In WebSphere Commerce, business policies are enforced with a combination of one or more business policy commands that implement the rules of the business policy. Each business policy command is a Java class. A business policy command can be shared by multiple business policies. The behavior of the business policy command is determined by the parameters passed to the command.
Parameters affecting the function of a business policy command can be introduced in three places:
- the contract term and condition referencing the business policy
- the business policy definition
- the business policy command which enforces the policy
The following categories of business policies are provided in WebSphere Commerce:
- Catalog business policies
- Catalog business policies define the scope and characteristics of the catalog of products for sale in a store including prices and the categorization of products in a store's catalog.
- Payment business policies
- Invoicing, payment, and refund business policies define how a store accepts payments, pays refunds, and the format of a store's invoices.
- Returns business policies
- Returns business policies define if refunds are accepted, the time period they are accepted for, and any re-stocking fees applied to returns.
- Ship business policies
- Ship business policies define the shipping providers a store can use and the charges associated with each type.
- Referral interface business policies
- Referral interface business policies define the relationship between a proxy store and a remote store.
Many contract terms and conditions reference business policies. This provides a measure of control over the nature of contracts a store enters into while still providing flexibility in creating the contract terms and conditions.
- Business relationship model
The key elements in the business relationship model include the different kinds of contracts, the various buying units, and the distinct customers who have access to the site. These elements will be discussed further from different scenarios to explain their role in each.
- Case Study: WebSphere Commerce contract modeling
WebSphere Commerce contracts are the foundation for determining what customers can purchase in an online store, and what price should be offered for the products. The contracts functionality is extremely flexible in that it can support many types of e-commerce business models and their complex business requirements. This flexibility is very powerful, and an optimal contract design can minimize the amount of effort required to manage business accounts and contracts. As well, an optimal design can minimize the amount of system resources required and thus enhance system performance. This topic explains the fundamental concepts used in developing a WebSphere Commerce contract model, and provides a detailed example that illustrates the use of these concepts.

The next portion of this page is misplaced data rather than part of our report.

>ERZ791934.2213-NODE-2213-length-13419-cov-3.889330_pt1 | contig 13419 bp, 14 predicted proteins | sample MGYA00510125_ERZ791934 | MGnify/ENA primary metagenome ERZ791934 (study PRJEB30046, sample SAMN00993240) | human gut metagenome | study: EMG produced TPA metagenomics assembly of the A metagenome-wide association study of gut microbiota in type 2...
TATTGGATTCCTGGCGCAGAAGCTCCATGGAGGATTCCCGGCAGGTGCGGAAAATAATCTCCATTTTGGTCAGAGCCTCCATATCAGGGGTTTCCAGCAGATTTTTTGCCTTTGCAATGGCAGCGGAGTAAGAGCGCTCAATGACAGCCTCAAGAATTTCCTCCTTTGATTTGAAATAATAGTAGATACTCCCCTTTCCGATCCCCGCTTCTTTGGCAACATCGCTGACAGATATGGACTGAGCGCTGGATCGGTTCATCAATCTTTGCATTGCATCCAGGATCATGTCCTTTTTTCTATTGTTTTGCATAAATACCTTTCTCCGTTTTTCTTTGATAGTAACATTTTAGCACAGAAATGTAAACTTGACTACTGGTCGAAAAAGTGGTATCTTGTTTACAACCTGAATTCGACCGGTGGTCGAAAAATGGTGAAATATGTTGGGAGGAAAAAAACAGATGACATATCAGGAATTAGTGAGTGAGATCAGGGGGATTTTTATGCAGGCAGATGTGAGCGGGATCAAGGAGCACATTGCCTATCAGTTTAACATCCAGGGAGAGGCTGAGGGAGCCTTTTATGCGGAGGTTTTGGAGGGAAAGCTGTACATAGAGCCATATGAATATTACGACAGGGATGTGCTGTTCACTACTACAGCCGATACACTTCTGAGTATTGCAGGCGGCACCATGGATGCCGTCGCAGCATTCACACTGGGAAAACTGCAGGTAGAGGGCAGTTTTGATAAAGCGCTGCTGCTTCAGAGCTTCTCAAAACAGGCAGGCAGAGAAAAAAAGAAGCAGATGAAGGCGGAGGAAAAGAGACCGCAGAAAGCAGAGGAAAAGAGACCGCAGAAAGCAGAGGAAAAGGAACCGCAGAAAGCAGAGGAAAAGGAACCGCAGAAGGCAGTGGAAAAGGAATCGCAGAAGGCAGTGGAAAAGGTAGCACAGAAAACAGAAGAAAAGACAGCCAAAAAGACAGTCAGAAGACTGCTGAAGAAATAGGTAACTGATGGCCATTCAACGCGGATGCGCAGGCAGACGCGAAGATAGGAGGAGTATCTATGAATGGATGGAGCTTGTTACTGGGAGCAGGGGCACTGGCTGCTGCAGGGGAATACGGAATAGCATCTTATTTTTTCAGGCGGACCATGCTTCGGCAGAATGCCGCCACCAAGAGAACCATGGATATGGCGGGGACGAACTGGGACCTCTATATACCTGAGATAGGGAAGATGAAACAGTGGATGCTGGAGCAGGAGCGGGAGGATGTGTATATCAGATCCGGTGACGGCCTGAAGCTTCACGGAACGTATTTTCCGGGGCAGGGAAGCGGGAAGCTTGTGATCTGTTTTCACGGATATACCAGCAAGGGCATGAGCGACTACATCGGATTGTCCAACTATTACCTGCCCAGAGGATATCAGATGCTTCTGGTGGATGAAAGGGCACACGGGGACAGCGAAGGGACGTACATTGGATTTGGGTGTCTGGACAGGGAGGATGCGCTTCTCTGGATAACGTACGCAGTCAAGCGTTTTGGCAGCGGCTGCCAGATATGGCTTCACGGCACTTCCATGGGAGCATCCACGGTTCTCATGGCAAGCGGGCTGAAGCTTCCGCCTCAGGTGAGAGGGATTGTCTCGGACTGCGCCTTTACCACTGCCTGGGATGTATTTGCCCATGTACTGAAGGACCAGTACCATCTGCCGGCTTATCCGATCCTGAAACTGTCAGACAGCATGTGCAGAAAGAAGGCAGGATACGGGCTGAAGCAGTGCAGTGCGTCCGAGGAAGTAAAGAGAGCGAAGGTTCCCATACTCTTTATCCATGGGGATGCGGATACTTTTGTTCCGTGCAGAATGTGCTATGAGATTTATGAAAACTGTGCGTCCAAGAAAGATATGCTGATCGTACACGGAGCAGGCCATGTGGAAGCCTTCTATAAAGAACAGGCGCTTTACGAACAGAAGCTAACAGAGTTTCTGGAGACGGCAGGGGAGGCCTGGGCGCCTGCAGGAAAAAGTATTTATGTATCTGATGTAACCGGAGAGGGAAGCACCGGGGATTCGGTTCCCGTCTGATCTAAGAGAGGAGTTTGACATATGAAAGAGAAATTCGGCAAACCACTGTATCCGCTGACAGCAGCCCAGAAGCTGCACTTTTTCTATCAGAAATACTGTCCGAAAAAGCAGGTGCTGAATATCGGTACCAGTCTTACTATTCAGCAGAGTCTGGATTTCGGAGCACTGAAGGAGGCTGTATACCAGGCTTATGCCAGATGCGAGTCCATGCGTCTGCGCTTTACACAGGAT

- Manage business accounts: an overview
Managing a business account involves tasks that create and modify business accounts. The various tasks involved in managing a business account are performed by different roles.
- Create distributor relationships: an overview
WebSphere Commerce provides the ability for the store to pass requests for quotes and orders from resellers to the proxy stores or distributors. These abilities and the terms and conditions applied to these abilities are defined in a service agreement. Creating and managing distributor service agreements is the basis of distributor relationships in WebSphere Commerce.
- Create reseller relationships: an overview
If you are an administrator for a reseller hub, WebSphere Commerce provides the ability for you to host stores for the resellers. Creating and managing these hosted stores is the basis of reseller relationships in WebSphere Commerce. (Note that resellers can use the Store Creation wizard to create stores. They will likely access the wizard from a link offered on the site.)
- Catalog filtering
You can access the Catalog Filter from within the WebSphere Commerce Accelerator. You can filter the catalog to a specific set of users and exclude any products in the master catalog that you do not want to sell at the store. Use the Catalog Filter on B2B contracts and hosting contracts.
- Tutorial: Creating contracts to reference base entitlement contracts
In this tutorial, we will learn how to create several contracts. You will create base contracts, then create other contracts to reference to those base contracts. For example, you might have a requirement where several different organizations may share the same entitlement to a product set. In this instance, you could create several organizational units that can reference a base contract that contains the shared attributes for that contract, specifically in this case, entitlement attributes.